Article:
A review into the investigation of former Penn State defensive coordinator Jerry Sandusky for sexual abuse determined that the inquiry took too long, said that the "case sat inactive for months while a predator was on the streets and a victim waited for justice" and found no evidence that politics affected the investigation.
Pennsylvania Attorney General Kathleen G. Kane released her findings on Monday, saying it took a year for her office to charge Sandusky because investigative steps were flawed.
"This was a full and fair review," Kane said. "The facts show an inexcusable lack of urgency in charging and stopping a serial sexual predator. The report documents that more investigative work took place in just one month in 2011 than in all of either 2009 or 2010."
"The Grand Jury presentment, drafted and supported by the lead prosecutor, sat on someone's desk for five months. Only after the lead prosecutor repeatedly pushed for an answer, the presentment was denied," Kane said."It is unfathomable why there was such a lack of urgency."
As a result of the Sandusky incident, the Penn State football program vacated its wins from 1998 to 2011 and was stripped of scholarships, fined $60 million and banned from postseason play until 2016.
Last fall, the NCAA agreed to restore the program's scholarships from its initial cap of 65, starting in the 2014 season. The Nittany Lions will have 75 scholarships this academic year, 80 in 2015-16, and will return to 85 scholarship student-athletes in 2016-17.
More findings from the review:
In March 2010, prosecutor Eshbach circulated a draft presentment that recommended filing multiple charges against Sandusky, including involuntary deviate sexual intercourse, a felony. But her pleas for a decision were ignored for five months. (See Appendix G.)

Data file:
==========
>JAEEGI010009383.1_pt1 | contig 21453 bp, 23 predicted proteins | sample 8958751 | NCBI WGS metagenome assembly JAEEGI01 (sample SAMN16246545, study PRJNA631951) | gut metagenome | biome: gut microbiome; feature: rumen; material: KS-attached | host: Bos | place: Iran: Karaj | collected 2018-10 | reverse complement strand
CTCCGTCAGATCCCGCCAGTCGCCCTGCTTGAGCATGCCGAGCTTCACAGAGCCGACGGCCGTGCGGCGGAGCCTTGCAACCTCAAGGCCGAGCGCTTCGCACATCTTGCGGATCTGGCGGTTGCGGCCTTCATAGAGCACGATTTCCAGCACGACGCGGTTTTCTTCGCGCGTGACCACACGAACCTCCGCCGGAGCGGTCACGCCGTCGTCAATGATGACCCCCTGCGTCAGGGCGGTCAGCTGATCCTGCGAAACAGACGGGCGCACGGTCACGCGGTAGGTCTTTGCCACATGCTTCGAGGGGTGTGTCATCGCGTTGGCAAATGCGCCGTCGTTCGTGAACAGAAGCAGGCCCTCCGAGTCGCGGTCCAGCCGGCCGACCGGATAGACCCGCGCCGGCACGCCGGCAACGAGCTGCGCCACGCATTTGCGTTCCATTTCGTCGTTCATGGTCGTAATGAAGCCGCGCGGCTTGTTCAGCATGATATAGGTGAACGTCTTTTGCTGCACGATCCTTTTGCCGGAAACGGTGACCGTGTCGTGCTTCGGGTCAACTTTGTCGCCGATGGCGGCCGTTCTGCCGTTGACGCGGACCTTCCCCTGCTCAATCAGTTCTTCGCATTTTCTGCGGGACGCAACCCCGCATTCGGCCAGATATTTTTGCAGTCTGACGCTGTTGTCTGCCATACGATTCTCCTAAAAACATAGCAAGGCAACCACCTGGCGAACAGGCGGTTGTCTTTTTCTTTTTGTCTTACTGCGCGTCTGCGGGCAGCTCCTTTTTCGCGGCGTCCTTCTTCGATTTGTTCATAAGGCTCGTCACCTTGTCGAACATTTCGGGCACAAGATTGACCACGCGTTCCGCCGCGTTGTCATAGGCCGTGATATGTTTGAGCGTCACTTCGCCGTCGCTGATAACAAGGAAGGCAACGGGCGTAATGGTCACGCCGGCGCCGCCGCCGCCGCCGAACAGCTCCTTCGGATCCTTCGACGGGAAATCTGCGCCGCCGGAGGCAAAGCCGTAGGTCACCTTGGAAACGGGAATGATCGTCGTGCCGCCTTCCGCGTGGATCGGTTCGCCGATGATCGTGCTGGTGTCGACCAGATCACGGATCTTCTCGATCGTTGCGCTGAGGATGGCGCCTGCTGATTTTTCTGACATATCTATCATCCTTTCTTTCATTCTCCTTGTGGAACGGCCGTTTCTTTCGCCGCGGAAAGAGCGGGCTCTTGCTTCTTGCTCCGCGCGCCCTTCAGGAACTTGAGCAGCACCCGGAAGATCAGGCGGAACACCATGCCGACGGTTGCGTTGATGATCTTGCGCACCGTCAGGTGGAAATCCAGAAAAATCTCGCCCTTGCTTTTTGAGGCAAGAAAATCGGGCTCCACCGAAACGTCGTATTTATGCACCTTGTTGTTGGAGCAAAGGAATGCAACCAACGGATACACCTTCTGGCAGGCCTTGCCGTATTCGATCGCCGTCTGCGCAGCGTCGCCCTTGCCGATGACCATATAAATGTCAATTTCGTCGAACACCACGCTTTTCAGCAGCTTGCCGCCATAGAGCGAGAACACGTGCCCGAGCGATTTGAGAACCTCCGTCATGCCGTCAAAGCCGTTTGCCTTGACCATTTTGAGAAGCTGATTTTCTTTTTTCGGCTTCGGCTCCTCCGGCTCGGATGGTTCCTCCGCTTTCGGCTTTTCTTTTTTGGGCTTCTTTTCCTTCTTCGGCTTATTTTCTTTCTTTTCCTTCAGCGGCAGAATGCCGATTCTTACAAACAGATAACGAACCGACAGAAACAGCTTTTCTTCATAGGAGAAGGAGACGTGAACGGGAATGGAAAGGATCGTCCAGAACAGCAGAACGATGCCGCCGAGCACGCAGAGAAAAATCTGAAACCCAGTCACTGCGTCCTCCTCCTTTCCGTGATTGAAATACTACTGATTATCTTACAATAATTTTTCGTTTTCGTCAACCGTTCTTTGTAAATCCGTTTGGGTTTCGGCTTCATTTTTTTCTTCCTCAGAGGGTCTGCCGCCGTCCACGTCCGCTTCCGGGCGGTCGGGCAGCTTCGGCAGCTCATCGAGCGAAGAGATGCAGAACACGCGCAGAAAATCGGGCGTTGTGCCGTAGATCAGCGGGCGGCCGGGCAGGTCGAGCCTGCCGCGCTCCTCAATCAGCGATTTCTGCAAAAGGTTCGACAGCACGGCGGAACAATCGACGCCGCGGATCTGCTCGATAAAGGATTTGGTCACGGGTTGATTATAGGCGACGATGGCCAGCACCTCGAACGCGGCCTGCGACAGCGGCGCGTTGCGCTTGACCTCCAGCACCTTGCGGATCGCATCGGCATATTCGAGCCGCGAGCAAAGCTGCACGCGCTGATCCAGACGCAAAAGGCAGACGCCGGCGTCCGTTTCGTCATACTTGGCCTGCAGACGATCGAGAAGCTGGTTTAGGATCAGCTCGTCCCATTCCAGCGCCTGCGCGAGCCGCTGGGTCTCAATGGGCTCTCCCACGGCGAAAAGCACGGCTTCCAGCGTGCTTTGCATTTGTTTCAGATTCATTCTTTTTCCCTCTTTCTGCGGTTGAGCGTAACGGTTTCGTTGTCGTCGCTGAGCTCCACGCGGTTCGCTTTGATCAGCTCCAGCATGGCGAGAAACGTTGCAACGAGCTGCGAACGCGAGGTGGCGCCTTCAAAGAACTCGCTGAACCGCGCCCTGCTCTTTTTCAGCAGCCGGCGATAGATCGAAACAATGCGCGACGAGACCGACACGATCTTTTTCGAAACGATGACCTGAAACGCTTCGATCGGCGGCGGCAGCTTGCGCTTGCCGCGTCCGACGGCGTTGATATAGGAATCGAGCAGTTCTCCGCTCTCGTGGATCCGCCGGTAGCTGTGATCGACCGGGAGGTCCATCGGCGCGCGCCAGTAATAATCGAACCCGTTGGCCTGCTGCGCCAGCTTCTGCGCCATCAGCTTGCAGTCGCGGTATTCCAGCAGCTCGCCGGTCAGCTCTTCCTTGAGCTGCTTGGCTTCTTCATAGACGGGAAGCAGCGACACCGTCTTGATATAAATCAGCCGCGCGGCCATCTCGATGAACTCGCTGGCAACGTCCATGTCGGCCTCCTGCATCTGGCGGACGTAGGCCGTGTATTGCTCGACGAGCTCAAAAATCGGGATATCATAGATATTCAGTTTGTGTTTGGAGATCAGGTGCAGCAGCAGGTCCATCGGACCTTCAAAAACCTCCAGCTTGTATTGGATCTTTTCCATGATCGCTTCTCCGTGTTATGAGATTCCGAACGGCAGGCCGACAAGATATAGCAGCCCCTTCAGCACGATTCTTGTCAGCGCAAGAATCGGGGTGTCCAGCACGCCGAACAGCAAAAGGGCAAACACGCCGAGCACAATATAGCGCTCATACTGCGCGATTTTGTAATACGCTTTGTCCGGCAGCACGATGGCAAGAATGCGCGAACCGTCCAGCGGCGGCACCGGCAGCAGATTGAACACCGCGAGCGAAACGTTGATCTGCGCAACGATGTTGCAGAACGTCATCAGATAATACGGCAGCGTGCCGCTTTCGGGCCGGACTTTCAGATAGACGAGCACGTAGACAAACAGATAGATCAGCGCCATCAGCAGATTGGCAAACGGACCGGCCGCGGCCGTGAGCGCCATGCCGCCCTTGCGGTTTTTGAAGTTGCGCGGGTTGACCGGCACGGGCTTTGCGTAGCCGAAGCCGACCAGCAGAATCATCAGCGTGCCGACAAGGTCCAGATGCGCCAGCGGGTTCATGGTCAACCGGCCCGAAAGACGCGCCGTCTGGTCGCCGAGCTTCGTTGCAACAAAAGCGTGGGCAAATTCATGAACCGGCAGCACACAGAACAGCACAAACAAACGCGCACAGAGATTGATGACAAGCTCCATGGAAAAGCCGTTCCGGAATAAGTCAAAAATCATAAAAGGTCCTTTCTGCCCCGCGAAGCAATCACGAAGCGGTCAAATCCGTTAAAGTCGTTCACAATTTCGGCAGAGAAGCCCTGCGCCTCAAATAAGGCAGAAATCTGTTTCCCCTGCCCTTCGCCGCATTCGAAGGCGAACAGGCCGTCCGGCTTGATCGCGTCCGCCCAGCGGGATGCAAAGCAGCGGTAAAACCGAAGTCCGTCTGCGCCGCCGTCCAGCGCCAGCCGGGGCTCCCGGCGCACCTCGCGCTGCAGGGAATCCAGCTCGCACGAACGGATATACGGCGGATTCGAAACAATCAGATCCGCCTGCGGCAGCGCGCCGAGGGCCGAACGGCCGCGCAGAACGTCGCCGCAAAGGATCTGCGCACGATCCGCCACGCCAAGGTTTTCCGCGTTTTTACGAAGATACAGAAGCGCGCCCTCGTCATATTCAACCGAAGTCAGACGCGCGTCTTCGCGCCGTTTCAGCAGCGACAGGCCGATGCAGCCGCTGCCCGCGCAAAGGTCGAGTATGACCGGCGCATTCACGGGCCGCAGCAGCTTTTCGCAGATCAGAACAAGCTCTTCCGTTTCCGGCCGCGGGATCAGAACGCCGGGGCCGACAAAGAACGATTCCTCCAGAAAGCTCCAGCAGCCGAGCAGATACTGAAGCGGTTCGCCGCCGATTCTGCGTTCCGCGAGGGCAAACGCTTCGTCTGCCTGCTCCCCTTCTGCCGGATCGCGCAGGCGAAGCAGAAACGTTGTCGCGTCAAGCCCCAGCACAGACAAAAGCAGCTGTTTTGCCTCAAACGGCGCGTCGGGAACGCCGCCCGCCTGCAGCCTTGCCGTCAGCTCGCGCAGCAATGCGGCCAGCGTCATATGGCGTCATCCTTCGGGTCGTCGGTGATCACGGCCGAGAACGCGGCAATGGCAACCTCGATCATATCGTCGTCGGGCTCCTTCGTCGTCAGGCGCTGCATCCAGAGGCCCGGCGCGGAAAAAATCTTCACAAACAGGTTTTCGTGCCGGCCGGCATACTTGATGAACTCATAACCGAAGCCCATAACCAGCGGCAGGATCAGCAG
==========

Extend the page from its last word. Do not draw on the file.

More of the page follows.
In August, five months later, senior leadership at OAG told Eshbach that the case would not proceed without more victims or better corroboration for Victim 1.
The report notes that this was the first time in Eshbach's career that she had submitted a presentment to her supervisors that had not been approved promptly.
The report found further inaction in 2009, and from August to November 2010, noting that "when Eshbach reported ... that her 'bosses have directed that we try harder to find any other corroboration for [A.F.],' little investigative activity apparently occurred. Indeed, once Eshbach submitted the draft presentment in March 2010, the only reported investigative activity before the end of August was the offer to Sandusky ... to testify in the Grand Jury, ... Not only does there appear to have been no concerted effort to identify additional victims, but no witnesses were interviewed and no subpoenas were served. Nor was there apparently any renewed discussion of searching Sandusky's residence or checking for earlier allegations of misconduct."